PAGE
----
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12 Cards in this Set

  • Front
  • Back
Parallel Structure Errors
1. Items in a list must have parallel forms
2. Two-part constructions set up parallel elements. "from A to B" and "just as A, so B"
3. Two-part constructions are tested idiomatically. "not only" must be followed by "but also," not just by "but."
Agreement between Subject and Verb
Long modifying phrases or clauses following the subject.
Phrases and clauses between the subject and verb,
Sentences in which the verb precedes the subject.
Collective mouns, such as majority, system, audience, and committee.
Singular subjects followed by a prepositional phrase that contains a plural noun. (e.g. a group of students)
Keep Modifier as Close as Possible to the Word or Clause That it Modifies.
A modifier describes another part of the sentence.
Place it as close as possible to whatever it is modifying.
Common GMAT modification error is a long modifier at the beginning of a sentence. It should modify the subject of the sentence but will likely not do so properly.
Sentences beginning with descriptive phrases.
That/which clauses, especially ones that come at the end of sentences.
Active Voice vs. Inactive Voice
"Active Voice" has the subject doing the action and is preferred
Sentence Correction
Another vs Other
Another properly refers to an unspecified other thing.
Other refers to a specific thing in a choice among two things.
In spite of

As a result of
GMAT prefers shorter and concise wording.
In spite of = Although
As a result of = because
Whether vs If

GMAT almost always prefers whether to if

GMAT always dislikes being
Pronoun Agreement
- it, its, they, their, them, which, and that
- a pronoun must agree with its antecedent and refer to only one antecedent
- pronouns such as "it" and "they" are often misused on the GMAT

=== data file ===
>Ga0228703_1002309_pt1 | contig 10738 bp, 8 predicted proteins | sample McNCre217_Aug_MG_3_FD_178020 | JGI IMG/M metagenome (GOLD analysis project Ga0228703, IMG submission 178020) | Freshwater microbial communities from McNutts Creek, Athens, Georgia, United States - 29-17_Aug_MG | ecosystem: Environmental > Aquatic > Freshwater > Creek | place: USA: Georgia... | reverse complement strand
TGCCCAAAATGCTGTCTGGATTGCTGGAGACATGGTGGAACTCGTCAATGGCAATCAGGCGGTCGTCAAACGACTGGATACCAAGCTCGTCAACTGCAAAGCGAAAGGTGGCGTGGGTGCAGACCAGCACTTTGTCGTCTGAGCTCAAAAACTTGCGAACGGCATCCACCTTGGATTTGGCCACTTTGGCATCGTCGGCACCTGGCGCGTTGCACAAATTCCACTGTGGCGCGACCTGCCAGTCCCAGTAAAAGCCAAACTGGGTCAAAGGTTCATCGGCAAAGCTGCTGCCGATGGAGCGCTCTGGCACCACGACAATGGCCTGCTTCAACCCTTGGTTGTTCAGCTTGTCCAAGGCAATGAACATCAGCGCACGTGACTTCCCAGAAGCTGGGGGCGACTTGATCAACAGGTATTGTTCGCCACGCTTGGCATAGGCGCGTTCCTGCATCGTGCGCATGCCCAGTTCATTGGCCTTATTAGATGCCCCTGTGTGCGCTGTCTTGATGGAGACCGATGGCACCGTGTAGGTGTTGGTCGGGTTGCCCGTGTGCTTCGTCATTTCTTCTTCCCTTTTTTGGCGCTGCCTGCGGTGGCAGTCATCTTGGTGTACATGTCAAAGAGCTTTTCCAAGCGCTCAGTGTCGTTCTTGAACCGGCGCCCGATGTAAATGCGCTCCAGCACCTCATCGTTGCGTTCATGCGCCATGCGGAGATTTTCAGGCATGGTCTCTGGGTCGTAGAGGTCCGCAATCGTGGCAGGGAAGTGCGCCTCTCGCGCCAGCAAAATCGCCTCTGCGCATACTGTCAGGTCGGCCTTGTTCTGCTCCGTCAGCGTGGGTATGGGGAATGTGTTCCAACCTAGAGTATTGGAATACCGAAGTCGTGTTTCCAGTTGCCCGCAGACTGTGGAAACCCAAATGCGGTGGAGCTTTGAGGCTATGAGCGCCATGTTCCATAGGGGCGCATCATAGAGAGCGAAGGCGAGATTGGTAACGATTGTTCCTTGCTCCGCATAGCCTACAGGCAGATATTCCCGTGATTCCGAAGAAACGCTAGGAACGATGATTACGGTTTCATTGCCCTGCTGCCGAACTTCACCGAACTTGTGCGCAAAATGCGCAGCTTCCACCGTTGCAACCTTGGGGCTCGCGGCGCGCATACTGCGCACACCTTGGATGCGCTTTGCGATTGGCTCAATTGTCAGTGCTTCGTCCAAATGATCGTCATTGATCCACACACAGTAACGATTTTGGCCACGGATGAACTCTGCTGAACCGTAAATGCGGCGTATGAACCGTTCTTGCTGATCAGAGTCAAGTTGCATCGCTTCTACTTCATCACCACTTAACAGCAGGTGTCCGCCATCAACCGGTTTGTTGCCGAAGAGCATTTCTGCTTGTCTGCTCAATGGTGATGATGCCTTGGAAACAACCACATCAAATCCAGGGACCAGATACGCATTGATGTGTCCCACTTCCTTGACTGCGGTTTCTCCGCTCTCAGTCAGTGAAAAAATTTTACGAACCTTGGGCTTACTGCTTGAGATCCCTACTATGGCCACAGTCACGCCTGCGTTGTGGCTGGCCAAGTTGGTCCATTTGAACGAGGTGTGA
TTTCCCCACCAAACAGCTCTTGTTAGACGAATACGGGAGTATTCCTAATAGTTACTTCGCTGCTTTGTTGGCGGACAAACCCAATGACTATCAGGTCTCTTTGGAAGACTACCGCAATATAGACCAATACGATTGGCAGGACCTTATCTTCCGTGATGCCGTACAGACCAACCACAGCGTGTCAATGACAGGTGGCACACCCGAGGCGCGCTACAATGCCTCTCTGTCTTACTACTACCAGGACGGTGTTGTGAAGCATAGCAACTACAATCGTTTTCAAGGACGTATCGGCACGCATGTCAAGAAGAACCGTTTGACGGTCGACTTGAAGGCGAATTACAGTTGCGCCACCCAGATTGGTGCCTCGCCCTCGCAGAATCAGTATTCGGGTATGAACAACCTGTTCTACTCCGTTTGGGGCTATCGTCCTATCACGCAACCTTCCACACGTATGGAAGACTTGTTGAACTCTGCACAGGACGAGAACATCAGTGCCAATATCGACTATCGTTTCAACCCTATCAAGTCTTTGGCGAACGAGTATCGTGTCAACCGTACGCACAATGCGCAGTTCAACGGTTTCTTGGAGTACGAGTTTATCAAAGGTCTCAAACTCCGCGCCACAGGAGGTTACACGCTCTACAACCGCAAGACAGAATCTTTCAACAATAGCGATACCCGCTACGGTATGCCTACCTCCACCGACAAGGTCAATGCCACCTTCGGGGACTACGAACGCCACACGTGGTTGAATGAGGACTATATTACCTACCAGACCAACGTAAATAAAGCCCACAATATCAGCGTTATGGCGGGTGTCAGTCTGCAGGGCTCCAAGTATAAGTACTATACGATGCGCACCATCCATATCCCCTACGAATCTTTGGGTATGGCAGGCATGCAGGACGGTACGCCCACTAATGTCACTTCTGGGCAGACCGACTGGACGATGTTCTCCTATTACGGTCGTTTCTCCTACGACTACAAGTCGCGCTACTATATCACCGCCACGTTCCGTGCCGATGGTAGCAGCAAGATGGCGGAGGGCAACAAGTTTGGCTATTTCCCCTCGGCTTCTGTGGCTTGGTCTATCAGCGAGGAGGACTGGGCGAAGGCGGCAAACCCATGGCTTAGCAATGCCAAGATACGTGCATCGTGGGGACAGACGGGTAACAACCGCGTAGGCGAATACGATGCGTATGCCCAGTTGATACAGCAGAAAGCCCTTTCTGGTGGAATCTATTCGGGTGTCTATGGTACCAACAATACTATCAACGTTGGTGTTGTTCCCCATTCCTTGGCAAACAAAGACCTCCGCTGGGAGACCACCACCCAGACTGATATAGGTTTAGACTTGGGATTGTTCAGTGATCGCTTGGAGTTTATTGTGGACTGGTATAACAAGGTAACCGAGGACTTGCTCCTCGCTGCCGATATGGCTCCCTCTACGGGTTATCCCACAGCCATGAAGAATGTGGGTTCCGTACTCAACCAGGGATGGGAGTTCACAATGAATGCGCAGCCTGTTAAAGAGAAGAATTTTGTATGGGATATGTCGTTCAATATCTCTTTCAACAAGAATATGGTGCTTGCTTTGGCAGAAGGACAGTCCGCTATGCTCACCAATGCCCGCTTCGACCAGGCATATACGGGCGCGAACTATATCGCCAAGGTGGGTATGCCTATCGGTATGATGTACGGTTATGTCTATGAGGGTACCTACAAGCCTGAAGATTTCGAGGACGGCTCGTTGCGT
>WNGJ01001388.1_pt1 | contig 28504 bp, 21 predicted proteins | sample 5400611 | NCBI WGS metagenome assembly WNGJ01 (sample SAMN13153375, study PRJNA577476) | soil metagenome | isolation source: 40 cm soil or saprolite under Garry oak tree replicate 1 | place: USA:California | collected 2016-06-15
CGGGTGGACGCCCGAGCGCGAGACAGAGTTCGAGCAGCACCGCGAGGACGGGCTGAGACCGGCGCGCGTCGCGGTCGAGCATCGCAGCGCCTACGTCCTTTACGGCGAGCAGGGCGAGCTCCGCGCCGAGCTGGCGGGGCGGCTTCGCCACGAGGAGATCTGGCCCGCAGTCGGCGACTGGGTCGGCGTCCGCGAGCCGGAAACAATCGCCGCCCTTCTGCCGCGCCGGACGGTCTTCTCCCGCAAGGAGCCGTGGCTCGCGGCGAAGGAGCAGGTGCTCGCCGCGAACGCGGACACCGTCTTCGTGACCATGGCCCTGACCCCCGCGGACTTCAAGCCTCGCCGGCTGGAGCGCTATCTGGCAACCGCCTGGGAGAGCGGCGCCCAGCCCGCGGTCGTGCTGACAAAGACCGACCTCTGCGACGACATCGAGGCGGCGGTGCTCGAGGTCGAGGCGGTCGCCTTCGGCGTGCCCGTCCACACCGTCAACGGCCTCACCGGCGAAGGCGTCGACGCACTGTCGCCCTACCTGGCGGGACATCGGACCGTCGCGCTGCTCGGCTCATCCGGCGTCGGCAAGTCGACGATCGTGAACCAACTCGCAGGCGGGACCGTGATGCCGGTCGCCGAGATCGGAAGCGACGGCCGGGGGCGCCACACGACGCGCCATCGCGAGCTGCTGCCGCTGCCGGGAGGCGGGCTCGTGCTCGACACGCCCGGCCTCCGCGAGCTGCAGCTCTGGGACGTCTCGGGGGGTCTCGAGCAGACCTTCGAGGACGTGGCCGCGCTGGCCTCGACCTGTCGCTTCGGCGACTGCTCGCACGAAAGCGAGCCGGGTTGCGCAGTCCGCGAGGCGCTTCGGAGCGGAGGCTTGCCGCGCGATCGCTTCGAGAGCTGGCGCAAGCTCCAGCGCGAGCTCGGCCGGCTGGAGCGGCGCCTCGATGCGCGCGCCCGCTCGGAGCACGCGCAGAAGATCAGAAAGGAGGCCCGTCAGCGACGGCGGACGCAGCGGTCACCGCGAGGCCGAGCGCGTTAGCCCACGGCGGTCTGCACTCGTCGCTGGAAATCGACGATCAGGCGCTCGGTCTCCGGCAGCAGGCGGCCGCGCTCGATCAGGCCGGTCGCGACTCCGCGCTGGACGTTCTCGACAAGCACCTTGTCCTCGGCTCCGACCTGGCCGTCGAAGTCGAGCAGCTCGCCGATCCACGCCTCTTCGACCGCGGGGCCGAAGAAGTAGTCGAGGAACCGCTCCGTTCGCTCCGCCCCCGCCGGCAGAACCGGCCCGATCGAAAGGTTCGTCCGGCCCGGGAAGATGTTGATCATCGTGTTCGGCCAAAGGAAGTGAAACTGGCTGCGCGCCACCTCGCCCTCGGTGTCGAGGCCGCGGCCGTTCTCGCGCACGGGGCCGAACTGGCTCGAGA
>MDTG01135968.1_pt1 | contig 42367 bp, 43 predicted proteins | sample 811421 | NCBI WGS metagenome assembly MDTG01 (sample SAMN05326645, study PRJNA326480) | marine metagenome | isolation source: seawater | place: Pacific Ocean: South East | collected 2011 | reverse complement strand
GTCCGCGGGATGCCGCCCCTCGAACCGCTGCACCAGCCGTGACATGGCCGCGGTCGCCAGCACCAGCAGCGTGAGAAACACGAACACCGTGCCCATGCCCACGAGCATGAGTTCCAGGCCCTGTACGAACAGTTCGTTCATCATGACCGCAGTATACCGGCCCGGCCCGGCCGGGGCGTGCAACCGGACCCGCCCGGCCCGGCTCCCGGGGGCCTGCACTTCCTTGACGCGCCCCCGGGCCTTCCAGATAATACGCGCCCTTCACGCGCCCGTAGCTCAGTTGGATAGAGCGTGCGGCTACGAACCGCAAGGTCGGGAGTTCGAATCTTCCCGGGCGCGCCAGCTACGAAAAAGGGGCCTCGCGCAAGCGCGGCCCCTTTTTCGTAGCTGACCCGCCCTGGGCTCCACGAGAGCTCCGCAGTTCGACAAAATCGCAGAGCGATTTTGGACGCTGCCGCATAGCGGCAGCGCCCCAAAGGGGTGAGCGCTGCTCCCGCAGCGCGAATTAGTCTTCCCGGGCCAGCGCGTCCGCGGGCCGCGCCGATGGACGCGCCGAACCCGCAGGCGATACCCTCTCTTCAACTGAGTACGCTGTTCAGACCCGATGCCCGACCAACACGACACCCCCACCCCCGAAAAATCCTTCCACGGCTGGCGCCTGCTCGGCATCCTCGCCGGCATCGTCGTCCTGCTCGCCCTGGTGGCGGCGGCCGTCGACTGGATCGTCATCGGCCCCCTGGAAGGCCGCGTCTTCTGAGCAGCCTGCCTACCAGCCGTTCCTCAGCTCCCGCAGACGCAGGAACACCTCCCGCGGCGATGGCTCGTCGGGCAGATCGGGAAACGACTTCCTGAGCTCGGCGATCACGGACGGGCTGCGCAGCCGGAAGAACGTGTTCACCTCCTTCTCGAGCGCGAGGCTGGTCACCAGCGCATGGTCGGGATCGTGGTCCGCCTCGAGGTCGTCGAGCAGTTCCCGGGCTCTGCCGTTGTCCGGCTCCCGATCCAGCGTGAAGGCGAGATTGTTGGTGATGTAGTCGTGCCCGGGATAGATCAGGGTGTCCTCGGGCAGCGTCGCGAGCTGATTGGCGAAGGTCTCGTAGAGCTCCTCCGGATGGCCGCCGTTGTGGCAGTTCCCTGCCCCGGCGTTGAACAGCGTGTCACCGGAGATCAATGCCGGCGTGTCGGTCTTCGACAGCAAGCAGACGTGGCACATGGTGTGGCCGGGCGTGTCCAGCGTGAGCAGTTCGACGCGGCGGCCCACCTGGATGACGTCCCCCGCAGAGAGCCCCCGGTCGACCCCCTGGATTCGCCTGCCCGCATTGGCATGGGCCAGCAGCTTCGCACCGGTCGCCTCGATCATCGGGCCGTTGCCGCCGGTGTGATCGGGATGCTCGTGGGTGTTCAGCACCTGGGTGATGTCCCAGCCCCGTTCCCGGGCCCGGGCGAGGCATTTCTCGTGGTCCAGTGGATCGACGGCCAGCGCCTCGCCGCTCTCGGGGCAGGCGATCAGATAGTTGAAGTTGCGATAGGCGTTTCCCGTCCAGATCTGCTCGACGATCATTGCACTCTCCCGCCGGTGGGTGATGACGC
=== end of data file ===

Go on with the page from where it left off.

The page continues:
- look out for pronoun that don't refer to a specific noun
- look out for pronouns that don't agree in number with their antecedents
Verb Tense must Reflect the Sequence of Events
- be mindful of inappropriate use of "ing" (I was going, I am going I had been going)
- as far as the GMAT is concerned the only time to use "ing" is to emphasize that an action is continuing or that two actions are occurring at the same time.
Keep Similar Elements in a Sentence Parallel to Each Other
Similar items and a sentence - such as items in a list or verbs in a series - must be in similar form
Compare Like Things Only
- you cannot compare things that aren't the same ie, apples to oranges, bears to zoos, people to feelings or time to a place. things like that
- key comparison words such as "like" "as" "compared to" "less than" "more than" "other than of" "those of"
-long modifying phrases between compared elements. DON'T BE DISTRACTED!
Ignore that modifying phrase at first so you can see the compared elements clearly
- prepositions (to, from, at, over) in the underlined portion of the sentence.
- verbs whose idiomatic usage you have seen frequently tested. Common examples are "prefer" "require" "regard"